It’s hot, my eyes open and focus on the clock. ‘Oh no!’ I’ve slept in courtesy of Smudge waking me at 6.00am and having stayed up till 2.00am this morning. Since I changed his wet food, the big mog is obsessed with his breakfast and tortures me until I get up. (See previous post for methods of torture)!
I stumble out of bed and open a sachet of cat food, placing it in his bowl. Gobbling up three quarters of the fish pieces, there’s no sauce left. I cover the leftovers with plastic wrap and rush to get ready for work. Already on my bed, Smudge makes himself comfy.
The rest of the day it’s difficult to concentrate and others tell me I look terrible.
Last month, I caught-up with a friend who asked why I was so tired. When I told her about Smudge’s obsession with breakfast, she rolled her eyes and told me to close the bedroom door. I did—there was miaowing and scratching from the hallway. He’d then lunge at the door if it wasn’t securely closed, forcing it open…
The other night, Smudge snuggled on the bed with me. The next day I had bags under my eyes and my brain was scrambled. The furball had woken me up at 5.00am. To avoid ninja paws and a suffocating tail, I constantly turned over and ducked under the doona, but to no avail. My tormentor was diligent, showed no mercy, and was enjoying himself.
Twice a day for twelve years, Smudge would diligently scratch my lounge or dining room rugs, and then roll over expecting me to pat his belly. Being told off did not stop the scratching, so I resorted to squirting him with water and used a herbal spray on the rugs, but the defiant moggie was not deterred. Recently, I found two rugs on sale to replace my old ones.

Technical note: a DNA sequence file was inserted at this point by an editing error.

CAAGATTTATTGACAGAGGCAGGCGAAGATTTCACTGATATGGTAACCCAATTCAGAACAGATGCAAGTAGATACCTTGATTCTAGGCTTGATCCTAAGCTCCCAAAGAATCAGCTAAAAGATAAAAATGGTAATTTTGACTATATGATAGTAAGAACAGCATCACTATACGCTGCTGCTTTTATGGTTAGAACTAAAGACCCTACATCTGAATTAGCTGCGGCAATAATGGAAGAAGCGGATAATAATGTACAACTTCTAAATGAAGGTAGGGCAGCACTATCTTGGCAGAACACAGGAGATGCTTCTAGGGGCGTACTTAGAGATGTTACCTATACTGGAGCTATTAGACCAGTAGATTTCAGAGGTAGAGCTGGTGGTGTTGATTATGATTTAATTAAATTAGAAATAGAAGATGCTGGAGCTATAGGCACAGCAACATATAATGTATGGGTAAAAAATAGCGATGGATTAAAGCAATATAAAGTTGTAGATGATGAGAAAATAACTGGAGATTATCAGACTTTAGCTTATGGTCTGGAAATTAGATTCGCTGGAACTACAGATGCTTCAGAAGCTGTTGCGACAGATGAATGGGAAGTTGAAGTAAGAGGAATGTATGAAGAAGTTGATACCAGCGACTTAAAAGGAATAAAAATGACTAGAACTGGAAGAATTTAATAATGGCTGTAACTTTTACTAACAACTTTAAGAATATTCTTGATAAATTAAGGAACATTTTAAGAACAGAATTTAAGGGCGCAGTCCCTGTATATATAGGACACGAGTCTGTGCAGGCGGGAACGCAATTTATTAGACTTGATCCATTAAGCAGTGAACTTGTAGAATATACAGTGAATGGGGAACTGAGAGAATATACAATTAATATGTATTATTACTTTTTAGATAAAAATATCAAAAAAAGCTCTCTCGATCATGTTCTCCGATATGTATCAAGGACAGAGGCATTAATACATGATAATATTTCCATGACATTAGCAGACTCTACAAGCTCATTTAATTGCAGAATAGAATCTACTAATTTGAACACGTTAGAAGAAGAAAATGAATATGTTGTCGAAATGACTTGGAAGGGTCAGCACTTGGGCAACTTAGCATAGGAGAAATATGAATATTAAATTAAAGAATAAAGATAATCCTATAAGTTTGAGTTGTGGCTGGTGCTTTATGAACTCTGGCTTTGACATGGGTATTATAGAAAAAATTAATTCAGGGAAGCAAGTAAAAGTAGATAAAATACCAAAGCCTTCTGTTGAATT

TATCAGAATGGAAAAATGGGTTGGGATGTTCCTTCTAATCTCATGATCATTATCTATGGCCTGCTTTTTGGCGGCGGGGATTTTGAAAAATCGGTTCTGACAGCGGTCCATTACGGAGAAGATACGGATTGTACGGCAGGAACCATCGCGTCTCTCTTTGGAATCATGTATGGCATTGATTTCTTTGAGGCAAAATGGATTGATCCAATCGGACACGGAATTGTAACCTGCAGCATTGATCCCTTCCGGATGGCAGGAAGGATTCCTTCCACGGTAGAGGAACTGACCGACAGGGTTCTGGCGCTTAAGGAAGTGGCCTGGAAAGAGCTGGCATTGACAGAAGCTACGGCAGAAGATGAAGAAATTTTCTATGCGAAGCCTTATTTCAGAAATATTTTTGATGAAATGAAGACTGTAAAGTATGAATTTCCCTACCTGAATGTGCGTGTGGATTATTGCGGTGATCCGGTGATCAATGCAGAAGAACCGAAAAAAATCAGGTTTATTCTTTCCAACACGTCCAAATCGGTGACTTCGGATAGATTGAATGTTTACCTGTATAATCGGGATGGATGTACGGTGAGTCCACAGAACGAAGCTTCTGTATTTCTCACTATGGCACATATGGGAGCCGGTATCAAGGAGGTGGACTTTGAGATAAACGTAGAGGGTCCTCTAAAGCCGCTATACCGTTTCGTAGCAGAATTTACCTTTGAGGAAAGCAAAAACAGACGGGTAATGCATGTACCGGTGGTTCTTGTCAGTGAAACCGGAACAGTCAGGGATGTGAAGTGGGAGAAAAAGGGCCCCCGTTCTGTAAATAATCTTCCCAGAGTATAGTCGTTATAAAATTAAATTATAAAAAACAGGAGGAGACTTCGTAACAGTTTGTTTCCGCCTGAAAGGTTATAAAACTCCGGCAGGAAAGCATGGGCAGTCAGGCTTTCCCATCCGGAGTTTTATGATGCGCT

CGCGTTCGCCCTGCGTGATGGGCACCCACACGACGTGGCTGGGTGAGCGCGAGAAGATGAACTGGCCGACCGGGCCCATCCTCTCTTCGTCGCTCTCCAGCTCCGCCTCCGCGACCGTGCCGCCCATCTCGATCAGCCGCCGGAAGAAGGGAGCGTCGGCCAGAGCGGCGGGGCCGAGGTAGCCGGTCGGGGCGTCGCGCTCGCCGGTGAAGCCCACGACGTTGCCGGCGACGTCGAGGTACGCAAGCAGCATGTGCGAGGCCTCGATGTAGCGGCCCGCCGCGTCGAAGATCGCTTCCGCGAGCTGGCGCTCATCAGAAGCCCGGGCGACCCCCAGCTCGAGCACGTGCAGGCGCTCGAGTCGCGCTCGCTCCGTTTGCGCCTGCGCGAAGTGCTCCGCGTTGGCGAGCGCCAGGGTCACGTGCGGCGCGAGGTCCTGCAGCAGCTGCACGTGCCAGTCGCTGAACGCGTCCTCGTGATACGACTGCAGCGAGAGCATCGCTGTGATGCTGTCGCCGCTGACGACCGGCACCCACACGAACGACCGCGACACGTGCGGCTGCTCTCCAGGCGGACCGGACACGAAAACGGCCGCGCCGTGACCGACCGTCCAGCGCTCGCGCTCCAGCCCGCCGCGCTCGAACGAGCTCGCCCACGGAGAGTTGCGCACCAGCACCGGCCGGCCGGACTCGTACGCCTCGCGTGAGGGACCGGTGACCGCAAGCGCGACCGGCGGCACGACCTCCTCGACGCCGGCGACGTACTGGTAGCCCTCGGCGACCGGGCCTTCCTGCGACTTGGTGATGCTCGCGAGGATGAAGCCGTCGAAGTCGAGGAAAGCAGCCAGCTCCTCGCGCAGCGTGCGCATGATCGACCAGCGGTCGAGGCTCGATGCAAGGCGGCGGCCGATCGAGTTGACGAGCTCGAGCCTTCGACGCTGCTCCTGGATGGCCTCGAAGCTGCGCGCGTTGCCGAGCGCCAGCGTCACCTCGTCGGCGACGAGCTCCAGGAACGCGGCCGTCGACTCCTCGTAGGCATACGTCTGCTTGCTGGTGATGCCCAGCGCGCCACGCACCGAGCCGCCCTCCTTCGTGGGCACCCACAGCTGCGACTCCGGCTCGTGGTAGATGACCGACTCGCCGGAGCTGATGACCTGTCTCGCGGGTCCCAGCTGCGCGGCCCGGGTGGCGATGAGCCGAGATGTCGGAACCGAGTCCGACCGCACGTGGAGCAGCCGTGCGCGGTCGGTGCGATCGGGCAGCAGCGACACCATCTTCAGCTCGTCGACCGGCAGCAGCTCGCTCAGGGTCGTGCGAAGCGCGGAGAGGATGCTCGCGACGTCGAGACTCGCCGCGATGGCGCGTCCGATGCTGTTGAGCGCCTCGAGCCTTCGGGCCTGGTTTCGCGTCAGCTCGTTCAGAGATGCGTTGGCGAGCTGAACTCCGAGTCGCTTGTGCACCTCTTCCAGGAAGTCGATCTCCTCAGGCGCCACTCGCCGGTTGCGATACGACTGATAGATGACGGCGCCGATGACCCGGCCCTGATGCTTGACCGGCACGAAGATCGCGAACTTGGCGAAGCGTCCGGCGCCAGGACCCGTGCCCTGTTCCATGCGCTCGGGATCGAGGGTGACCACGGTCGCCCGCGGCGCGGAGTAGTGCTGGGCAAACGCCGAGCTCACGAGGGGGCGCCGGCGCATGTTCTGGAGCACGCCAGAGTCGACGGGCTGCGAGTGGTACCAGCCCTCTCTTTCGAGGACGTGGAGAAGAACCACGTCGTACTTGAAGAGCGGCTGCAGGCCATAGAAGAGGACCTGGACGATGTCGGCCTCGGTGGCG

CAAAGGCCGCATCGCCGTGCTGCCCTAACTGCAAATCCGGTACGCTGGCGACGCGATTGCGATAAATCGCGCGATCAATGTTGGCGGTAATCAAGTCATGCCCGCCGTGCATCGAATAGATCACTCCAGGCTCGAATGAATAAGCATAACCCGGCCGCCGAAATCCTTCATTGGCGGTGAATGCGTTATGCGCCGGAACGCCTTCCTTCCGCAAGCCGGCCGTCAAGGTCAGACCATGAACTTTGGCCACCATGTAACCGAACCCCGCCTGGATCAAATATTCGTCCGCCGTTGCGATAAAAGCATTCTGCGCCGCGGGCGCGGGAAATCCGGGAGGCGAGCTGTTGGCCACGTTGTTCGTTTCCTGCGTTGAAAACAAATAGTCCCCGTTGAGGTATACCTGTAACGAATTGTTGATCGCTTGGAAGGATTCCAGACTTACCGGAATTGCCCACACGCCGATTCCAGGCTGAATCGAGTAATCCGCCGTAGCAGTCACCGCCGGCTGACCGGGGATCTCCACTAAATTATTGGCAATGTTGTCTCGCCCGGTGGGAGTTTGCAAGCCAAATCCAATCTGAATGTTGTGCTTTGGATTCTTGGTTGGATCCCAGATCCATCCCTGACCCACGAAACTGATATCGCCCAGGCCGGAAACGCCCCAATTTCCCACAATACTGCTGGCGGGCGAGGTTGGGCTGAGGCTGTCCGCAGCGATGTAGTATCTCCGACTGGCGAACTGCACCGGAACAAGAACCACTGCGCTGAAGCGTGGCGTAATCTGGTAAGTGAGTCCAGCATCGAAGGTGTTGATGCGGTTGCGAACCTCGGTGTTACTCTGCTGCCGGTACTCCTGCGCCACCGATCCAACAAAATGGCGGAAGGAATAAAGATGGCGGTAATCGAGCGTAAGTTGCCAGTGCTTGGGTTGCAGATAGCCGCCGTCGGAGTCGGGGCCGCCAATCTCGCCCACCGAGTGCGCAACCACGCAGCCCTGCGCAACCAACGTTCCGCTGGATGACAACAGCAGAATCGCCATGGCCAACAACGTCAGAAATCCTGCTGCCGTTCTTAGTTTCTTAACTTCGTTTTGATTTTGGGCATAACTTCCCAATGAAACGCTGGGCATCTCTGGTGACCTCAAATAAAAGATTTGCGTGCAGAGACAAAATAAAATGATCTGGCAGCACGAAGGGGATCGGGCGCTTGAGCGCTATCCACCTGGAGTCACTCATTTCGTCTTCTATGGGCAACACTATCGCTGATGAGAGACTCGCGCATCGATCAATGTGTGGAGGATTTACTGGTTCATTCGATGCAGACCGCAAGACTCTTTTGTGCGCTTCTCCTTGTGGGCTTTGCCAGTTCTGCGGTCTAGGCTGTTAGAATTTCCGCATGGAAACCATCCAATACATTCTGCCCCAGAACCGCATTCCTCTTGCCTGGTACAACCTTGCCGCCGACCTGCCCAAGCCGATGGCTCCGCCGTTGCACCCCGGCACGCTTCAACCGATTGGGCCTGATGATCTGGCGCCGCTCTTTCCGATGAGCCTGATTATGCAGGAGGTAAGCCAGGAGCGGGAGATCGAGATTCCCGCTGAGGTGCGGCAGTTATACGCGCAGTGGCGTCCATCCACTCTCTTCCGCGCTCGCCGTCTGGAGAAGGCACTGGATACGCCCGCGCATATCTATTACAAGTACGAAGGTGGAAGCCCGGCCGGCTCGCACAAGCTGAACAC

At first, spraying the new rugs with an unpleasant, herbal spray caused Smudge to abstain from his daily ritual. However, the smell even put me off from being in the room. Luckily, after 20 minutes it dissipated. The smarty paws was now on the look-out for alternative scratching material, and much to my horror and consternation, the bedroom mats are constantly shredded.
Smudge has always had his own small rug in front of the lounge room heater. Currently, it is treated the same as the bedroom ones.
By scratching, I know the big mog is marking his territory, but there is a scratching post inside and a huge gum tree outside for sharpening his claws.
The evil fluff-ball is testing me and I caught him yesterday, heard him first, ripping fibres… His pupils were dilated and he was manically working those claws. Yes, it was one of my new rugs. I chased him off—this was unacceptable behaviour—but as usual, it didn’t make any impression and later he was trying again.
Grooming is important to me, but bringing up a furball is not fun and immediately I gulp it back down, so when the human wants to brush me, I am very happy. It is purrfect when she gets to that hard to reach place at the base of my tail. I drop to my side purring and reckon she has removed a furball or two, but if I try to groom her, she pushes me away.
The human throws me a ball and I swipe it back. Lying there waiting for her to find it—while she scrambles under furniture and crawls across the floor—is hilarious. Also too, when I hang around the front door she’ll come running. I saunter outside then quick as a mouse, I’m back banging on the mesh. The human groans and lets me in. I turn around again and whack the door.
Most of the time she obeys my commands, but sometimes she ignore me and doesn’t like me doing things, like scratching behind the couch. I love scraping my claws down and the sound it makes. The human wants me to use the post covered in rug pieces instead, and crouches on all fours to show me how to scratch it, but it’s more fun trying to swipe and pounce on her big mitts. She yells out when I get her, scaring me.